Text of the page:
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Greenwashing: How to outsmart companies and their sustainability traps

You may have heard of 'greenwashing' - it's a word that pops up frequently in the world of sustainability these days - but why do companies do it? And what can we do about it?

In this blog, Rhiannon Barriball gives us the ins and outs of the term and some useful tips to help you shop sustainably with your eyes wide open and avoid deceitful advertising as more and more companies try to jump aboard the sustainable band-wagon.

What is Greenwashing?

If you’re not familiar with the term, Business News Daily define greenwashing as:


"When a company or organization spends more time and money on marketing themselves as environmentally friendly than on minimizing their environmental impact."


Essentially, it is the act of misleading consumers regarding the environmental practices of a company or the environmental benefits of a product or service.

'Greenwashing' was coined by Jay Westerveld in 1986 and initially used to describe the adoption of a reusable towel service at a beach resort in Samoa that was being marketed as eco-friendly, while the resort continued its expansion, further destroying local ecosystems.


Since then, the consumer and capital markets for green products, services, and firms have expanded rapidly in the last decade. The consumer market for green products and services was estimated at $230 billion in 2009 and was predicted to grow to $845 billion by 2015. Unfortunately, this has led to a rise in greenwashing in almost every industry with some of the most prominent being energy, fashion and food.


Why do companies greenwash?

Ever wondered why companies greenwash their customers? Money. To put it bluntly, sustainability sells.

With the rise in awareness of climate change, becoming more sustainable has become the latest trend, something to show off about and be proud of.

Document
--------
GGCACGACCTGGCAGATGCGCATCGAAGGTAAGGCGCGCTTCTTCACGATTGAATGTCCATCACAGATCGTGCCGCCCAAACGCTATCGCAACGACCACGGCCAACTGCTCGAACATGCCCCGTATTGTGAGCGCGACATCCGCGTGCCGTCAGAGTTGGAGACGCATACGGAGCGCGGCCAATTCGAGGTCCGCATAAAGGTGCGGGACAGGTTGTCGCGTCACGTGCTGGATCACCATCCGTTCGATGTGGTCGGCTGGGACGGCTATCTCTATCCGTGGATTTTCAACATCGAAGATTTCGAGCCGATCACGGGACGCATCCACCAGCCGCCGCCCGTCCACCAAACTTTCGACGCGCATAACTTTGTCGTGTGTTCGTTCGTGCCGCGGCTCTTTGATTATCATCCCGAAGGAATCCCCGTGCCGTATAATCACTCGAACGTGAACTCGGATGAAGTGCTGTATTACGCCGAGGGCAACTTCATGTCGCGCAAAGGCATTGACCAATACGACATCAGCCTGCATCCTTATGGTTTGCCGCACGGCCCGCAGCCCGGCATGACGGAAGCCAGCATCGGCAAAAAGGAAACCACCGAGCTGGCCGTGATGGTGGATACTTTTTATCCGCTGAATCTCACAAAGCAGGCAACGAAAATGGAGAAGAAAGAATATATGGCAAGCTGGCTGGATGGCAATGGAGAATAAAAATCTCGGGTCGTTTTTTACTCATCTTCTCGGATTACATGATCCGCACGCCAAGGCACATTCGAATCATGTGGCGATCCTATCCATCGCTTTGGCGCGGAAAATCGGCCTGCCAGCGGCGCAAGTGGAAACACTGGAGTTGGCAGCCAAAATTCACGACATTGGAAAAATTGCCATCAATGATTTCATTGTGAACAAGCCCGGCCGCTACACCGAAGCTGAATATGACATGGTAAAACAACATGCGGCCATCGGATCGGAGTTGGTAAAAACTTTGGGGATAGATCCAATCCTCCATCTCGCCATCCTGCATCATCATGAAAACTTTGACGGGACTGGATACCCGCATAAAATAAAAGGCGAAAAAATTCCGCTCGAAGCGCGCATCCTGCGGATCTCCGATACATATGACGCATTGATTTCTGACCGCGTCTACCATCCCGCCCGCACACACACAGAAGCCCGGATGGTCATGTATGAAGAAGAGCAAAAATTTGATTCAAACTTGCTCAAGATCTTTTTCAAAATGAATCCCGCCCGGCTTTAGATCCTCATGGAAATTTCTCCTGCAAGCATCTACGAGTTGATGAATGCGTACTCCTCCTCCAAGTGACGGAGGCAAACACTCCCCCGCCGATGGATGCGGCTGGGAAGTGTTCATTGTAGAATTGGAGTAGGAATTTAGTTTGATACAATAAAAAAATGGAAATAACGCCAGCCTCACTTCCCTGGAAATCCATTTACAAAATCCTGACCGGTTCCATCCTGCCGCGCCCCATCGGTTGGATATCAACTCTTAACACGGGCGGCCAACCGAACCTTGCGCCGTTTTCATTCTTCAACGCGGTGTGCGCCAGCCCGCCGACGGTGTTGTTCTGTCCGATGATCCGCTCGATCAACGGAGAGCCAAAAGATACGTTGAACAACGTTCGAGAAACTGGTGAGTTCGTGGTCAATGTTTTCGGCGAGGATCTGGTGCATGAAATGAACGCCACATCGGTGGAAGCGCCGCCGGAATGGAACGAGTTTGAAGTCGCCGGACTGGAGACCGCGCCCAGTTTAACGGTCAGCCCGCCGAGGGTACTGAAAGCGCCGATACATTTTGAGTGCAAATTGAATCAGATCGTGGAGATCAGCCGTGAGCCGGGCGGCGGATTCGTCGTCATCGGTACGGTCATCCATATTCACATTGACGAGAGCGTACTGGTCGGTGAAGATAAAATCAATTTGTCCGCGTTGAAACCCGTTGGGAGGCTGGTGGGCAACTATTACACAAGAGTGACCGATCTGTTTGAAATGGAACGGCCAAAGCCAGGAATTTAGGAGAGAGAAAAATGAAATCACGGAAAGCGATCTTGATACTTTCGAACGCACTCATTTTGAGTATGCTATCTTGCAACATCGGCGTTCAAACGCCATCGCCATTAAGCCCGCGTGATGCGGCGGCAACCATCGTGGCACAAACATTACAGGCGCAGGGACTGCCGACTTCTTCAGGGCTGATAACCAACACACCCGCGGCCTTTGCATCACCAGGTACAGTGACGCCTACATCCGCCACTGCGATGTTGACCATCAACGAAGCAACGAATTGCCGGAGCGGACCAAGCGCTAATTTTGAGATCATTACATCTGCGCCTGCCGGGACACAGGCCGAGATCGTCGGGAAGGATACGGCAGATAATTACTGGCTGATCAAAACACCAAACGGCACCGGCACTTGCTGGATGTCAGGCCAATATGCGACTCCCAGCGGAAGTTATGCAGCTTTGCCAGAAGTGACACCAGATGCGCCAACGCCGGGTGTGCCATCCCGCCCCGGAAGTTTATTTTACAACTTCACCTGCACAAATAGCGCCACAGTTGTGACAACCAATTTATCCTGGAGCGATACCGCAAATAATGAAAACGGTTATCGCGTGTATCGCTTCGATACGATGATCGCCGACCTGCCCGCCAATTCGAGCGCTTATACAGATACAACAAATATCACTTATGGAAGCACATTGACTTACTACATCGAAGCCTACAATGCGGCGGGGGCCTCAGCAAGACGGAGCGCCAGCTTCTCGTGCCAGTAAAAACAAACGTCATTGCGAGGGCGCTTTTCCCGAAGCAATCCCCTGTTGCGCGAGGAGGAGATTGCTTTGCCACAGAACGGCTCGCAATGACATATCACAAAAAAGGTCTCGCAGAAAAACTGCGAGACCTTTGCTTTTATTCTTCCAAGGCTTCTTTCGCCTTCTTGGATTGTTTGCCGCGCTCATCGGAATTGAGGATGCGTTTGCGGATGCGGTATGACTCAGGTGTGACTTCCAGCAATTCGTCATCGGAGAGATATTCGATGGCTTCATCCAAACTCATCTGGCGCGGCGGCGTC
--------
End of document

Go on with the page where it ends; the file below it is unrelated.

According to a 2015 survey, 66% of global consumers said they would be willing to pay more for ‘sustainable’ products – among millennials, this number jumps even higher, to a staggering 72%. This has resulted in companies exploiting their new customer base and profiting from it.

On top of this, there is also an increasing pressure from the public and governments for large corporations to reduce their environmental impact, particularly their contribution to greenhouse gas emissions.

So, to fall in line without actually doing any of the dirty work, companies often change their packaging to include key colours and buzz words associated with sustainability, such as green and ‘eco’, even if there is very little about the product which is actually environmentally friendly.


If there are two very similar products, but one is marketed as ‘organic’, ‘sustainable’ or ‘eco-friendly’, then why wouldn’t you pick the seemingly ‘better’ option? It seems so simple, but it rarely is.

What to look for and how to avoid Greenwashing:

Admittedly, it is very easy to fall for greenwashing, I definitely have in the past and probably will again in the future, like most people. However, there are a few ways we can try to prevent this and ensure we are buying from companies that have a genuine interest in sustainable production and consumption.


1) Research

This is probably the most important step when trying to avoid greenwashing.

Genuine organisations will prove how they are minimising their environmental impact, they will have this information readily available on their website.

So, next time you’re shopping online, have a look, can you find any information on their sustainability efforts? The materials used? Their carbon footprint? If not, it is unlikely that they are very sustainable.

2) Shop around

More often than not, more than one company will sell the same product.

Don’t just pick up the first thing you see because it looks sustainable. See if other companies offer the same thing and weigh up the ethics of the organisation.

3) Utilise resources

There are some great resources out there that have done the hard work for you. Apps such as Good On You rank fashion companies on their ethical and sustainability efforts. Have a search and if your favourite shop ranks as one star, perhaps it's time to shop somewhere new.

4) Don’t be fooled by colours or buzz words

It might look pretty and catch your eye, but just because it's labelled as ‘green’, ‘eco-friendly’ or ‘vegan’, doesn’t automatically mean it's good! Where has the product come from? What are the other ingredients? What makes it sustainable?

Where does this leave us?

Sustainability is a very complex topic and it isn’t always black and white. A lot of companies are making a conscious effort to be better and become more sustainable, but we do need to do our research and be wary about what we buy and where we buy it from. We have to recognize the impacts our consumer habits have on other people, our planet, and the animals we share it with.


Rhiannon is a clean energy specialist at Good Energy with an MSc in Sustainability, having researched internationally and collaborated with various environmental NGOs. She is passionate about the environment, sustainability, international development and global equality. You can find her on Instagram @rhiannonbarriball and LinkedIn here.

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